This blog post is going to be a little more, well, morose than the usual stuff on here. My dog died today. She got hit by a car on Monday, and for awhile it looked like she would end up making a full recovery, but then the vets realized she would never be able to walk again and wouldn’t be able to control her bladder so we put her to sleep.
Anyway, obviously I’m sad, but this is a blog that’s about both escaping and embracing real life’s sadness through creative pursuits, and so in the spirit of that, I’m going to review one of my all-time favorite books, Dog Heaven by Cynthia Rylant.
While Dog Heaven is clearly supposed to be a children’s book, I can assure you from experience that people of all ages can enjoy it. When I was 10 my dog Juliet died, and so my mom bought this book for me to cheer me up. It helped then, it helped four years later when my dog Perdy died, and, after reading it just today because of Ariel, I’d have to admit that it still helps. It’s a picture book, and the writing is done in a very simple style, with short sentences and no big words. Yet at the same time, this poetic simplicity allows the book to make statements that are quite deep, such as, “Every dog becomes a good dog in Dog Heaven,” “Heaven is full of memories,” and “When he is satisfied that all is well, the dog will return to Heaven with the angel. It is where dogs belong, near God who made them.” Statements like this, told in such a basic way, are incredibly comforting to those who have just gone through a loss, and give them hope.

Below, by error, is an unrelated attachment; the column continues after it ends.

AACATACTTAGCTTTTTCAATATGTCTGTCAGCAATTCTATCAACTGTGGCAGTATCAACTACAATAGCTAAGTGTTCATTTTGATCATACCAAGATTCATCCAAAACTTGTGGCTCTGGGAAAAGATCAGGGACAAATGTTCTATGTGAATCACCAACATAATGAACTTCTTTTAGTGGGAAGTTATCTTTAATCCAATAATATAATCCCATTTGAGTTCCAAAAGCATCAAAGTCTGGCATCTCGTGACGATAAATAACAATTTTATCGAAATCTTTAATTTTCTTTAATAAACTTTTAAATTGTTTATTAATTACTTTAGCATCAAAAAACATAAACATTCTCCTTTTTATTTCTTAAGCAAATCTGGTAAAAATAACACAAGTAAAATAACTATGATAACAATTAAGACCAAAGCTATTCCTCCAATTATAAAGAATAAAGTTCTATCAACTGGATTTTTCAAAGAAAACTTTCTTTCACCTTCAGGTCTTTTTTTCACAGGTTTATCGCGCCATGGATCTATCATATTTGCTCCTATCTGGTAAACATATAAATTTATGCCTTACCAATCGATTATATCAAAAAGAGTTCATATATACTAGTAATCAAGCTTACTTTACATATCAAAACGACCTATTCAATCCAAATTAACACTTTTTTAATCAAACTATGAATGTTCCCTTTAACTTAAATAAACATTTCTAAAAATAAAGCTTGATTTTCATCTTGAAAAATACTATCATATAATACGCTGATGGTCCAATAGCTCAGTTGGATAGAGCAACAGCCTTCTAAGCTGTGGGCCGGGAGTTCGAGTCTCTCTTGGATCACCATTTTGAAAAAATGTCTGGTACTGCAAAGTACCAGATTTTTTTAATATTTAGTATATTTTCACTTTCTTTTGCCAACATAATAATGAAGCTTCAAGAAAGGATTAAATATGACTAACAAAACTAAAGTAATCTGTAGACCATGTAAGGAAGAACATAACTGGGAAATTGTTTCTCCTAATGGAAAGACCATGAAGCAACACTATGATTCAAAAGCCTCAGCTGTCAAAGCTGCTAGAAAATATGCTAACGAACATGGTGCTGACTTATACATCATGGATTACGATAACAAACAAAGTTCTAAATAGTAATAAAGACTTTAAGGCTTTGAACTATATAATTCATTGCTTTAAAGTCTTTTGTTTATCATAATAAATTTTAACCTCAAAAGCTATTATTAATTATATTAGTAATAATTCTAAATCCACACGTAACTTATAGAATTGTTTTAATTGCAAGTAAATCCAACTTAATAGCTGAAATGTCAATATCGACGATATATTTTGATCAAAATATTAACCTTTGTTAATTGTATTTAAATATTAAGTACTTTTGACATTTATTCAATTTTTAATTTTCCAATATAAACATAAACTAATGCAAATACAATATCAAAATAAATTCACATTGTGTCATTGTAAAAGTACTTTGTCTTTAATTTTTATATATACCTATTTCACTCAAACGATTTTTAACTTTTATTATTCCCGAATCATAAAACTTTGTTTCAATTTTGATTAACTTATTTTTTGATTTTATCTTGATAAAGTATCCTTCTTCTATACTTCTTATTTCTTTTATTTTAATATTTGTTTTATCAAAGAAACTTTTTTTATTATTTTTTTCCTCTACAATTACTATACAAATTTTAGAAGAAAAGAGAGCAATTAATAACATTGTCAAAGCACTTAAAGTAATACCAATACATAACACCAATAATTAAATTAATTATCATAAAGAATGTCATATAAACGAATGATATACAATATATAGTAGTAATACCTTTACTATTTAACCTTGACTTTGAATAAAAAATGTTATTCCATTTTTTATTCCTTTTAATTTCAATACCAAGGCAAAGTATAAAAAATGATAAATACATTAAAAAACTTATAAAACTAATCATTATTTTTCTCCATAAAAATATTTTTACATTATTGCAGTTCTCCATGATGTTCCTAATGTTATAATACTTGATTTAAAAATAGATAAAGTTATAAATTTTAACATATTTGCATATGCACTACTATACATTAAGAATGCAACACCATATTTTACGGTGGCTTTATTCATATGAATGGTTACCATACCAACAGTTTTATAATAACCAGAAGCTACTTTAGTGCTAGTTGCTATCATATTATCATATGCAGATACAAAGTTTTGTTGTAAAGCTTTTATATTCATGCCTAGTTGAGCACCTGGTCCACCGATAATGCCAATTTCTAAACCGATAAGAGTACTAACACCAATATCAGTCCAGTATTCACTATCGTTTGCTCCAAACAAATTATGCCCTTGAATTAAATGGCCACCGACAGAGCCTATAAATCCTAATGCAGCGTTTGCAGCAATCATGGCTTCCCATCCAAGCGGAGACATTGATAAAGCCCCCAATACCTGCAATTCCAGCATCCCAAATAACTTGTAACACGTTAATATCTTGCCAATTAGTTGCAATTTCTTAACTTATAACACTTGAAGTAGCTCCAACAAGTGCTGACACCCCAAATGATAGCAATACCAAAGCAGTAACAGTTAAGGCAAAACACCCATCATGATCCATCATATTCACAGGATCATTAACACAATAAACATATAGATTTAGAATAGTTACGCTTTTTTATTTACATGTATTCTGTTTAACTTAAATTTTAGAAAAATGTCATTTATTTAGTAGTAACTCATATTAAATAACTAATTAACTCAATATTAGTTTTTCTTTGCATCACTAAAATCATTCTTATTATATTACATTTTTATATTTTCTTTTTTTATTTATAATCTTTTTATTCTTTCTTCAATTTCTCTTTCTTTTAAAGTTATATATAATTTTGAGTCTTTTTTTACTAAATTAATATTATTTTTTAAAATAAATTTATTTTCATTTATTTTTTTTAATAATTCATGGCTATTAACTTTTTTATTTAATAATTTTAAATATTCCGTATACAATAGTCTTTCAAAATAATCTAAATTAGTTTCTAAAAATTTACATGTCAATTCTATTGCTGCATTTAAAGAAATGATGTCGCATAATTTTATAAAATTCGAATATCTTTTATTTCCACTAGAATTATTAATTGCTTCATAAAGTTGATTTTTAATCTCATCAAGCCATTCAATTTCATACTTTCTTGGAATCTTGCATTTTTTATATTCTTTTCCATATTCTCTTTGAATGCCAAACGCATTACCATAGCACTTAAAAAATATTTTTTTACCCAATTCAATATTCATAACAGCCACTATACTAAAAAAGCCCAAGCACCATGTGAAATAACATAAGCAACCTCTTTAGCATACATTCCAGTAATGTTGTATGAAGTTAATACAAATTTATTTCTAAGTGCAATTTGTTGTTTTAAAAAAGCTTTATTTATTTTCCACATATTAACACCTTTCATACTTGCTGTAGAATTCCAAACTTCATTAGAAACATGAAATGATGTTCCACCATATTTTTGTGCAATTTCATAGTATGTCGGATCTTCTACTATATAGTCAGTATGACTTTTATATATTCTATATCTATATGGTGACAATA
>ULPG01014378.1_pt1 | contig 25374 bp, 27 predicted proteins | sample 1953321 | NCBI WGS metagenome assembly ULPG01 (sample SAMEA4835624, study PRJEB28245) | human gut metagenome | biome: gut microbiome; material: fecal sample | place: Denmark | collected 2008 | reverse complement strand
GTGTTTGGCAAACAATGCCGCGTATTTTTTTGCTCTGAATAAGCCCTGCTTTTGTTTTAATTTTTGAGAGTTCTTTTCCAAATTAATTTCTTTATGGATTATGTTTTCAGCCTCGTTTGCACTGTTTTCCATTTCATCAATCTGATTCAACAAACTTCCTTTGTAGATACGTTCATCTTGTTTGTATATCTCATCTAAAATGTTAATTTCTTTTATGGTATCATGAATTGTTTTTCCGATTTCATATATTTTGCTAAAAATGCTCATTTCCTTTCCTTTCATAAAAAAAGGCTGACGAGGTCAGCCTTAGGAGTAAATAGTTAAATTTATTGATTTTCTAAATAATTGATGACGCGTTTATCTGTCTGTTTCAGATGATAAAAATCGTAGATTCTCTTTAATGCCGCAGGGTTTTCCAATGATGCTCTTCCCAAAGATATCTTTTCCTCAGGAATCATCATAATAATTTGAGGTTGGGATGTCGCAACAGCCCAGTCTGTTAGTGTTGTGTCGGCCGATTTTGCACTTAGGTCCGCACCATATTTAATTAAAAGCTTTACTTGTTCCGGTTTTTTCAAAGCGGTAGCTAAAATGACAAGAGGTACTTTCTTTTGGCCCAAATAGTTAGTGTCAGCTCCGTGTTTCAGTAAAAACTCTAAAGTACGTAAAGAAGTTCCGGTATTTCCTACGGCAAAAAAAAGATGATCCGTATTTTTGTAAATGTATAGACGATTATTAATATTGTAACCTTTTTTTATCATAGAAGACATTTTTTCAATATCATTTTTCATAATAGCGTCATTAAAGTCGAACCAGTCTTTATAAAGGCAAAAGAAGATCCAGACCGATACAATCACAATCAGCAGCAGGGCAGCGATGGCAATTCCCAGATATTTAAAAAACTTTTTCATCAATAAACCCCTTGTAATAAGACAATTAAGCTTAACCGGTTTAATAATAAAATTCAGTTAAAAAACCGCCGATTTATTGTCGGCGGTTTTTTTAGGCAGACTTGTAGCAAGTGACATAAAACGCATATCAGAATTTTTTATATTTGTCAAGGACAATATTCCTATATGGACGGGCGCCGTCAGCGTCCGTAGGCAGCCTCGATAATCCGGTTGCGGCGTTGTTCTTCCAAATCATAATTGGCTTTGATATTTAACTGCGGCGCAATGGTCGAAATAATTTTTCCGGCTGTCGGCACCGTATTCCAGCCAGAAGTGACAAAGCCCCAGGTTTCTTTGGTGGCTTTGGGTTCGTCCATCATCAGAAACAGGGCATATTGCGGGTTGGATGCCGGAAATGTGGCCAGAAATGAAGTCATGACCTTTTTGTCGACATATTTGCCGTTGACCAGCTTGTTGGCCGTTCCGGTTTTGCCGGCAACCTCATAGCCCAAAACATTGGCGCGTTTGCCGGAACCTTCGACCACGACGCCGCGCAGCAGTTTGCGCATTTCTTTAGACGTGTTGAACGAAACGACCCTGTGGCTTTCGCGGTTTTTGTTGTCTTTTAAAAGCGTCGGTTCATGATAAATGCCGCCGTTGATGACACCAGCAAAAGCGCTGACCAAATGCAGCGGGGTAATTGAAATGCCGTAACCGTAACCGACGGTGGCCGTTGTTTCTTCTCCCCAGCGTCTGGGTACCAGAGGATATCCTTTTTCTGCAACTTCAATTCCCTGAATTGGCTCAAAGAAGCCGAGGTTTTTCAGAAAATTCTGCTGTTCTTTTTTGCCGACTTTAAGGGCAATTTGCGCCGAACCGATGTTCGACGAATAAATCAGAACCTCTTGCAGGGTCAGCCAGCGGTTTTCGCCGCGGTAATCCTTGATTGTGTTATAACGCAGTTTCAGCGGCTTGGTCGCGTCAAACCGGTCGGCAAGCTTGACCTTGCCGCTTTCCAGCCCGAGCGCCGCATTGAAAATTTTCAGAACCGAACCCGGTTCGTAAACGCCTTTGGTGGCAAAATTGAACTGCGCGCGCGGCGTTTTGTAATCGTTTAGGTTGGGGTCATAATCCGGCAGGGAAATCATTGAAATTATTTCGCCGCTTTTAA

The book obviously mentions heaven and god, but it’s definitely not trying to convert kids into being religious or anything. That’s not the point of it. It just gives a sense that whatever other world a dog has passed into, that world is a nice, warm one where there are people to love it. I’ve never been a super religious person, but this book has always struck a chord with me because it suggests that there’s a purpose to such sadness.
The art is very different than what’s in most picture books, but it fits perfectly with the text. It’s all done in acrylic, with many bright colors, thick lines, and slightly abstract backgrounds. The result is an other-worldly feel, not setting the book or heaven in any specific time or place. It’s also all soft and playful, much like a dog.
If you ever suffer the loss of a dog or know someone who does, I strongly suggest buying this book. It can really help someone go from being a sad wreck into being calm and ready to start accepting what has happend to their beloved pet. I also think this is the best way of explaining the whole situation to young kids.
Have a wonderful weekend, escapists!
Buy it on Amazon: v=http://www.amazon.com/Dog-Heaven-Cynthia-Rylant/dp/0590417010